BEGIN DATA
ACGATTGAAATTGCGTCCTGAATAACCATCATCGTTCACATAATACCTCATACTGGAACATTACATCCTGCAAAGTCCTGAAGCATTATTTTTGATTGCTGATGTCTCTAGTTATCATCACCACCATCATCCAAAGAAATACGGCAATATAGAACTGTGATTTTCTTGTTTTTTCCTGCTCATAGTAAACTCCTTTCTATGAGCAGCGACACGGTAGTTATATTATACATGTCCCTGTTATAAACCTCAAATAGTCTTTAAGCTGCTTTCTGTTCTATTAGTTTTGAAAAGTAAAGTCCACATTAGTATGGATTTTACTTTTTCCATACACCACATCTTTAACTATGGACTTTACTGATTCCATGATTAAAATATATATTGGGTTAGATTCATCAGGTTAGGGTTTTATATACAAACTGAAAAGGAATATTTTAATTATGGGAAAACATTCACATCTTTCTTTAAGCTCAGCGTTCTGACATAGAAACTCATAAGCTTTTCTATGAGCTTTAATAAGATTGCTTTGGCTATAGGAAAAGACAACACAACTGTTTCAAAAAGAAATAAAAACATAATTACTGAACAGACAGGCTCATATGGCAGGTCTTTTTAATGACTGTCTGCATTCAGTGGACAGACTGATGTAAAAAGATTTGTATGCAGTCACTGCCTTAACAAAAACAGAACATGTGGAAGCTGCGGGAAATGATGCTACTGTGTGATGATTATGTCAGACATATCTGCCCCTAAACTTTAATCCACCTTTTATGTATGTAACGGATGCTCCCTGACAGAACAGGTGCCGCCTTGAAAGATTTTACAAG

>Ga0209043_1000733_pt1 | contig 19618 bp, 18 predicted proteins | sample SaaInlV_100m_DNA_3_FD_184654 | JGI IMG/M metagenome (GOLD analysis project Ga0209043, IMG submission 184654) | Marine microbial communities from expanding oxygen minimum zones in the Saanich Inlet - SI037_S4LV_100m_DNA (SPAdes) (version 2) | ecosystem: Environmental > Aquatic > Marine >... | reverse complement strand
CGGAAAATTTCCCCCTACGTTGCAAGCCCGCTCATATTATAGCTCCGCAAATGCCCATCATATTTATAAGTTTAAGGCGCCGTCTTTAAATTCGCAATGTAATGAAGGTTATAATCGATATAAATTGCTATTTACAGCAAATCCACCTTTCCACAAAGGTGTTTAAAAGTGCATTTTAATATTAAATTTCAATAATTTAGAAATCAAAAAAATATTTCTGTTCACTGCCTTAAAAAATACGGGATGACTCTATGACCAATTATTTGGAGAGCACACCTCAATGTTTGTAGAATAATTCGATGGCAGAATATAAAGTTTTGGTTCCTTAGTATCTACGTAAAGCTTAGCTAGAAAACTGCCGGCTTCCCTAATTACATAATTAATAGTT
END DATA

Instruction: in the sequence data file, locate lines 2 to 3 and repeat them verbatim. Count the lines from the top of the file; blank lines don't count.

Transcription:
>Ga0209043_1000733_pt1 | contig 19618 bp, 18 predicted proteins | sample SaaInlV_100m_DNA_3_FD_184654 | JGI IMG/M metagenome (GOLD analysis project Ga0209043, IMG submission 184654) | Marine microbial communities from expanding oxygen minimum zones in the Saanich Inlet - SI037_S4LV_100m_DNA (SPAdes) (version 2) | ecosystem: Environmental > Aquatic > Marine >... | reverse complement strand
CGGAAAATTTCCCCCTACGTTGCAAGCCCGCTCATATTATAGCTCCGCAAATGCCCATCATATTTATAAGTTTAAGGCGCCGTCTTTAAATTCGCAATGTAATGAAGGTTATAATCGATATAAATTGCTATTTACAGCAAATCCACCTTTCCACAAAGGTGTTTAAAAGTGCATTTTAATATTAAATTTCAATAATTTAGAAATCAAAAAAATATTTCTGTTCACTGCCTTAAAAAATACGGGATGACTCTATGACCAATTATTTGGAGAGCACACCTCAATGTTTGTAGAATAATTCGATGGCAGAATATAAAGTTTTGGTTCCTTAGTATCTACGTAAAGCTTAGCTAGAAAACTGCCGGCTTCCCTAATTACATAATTAATAGTT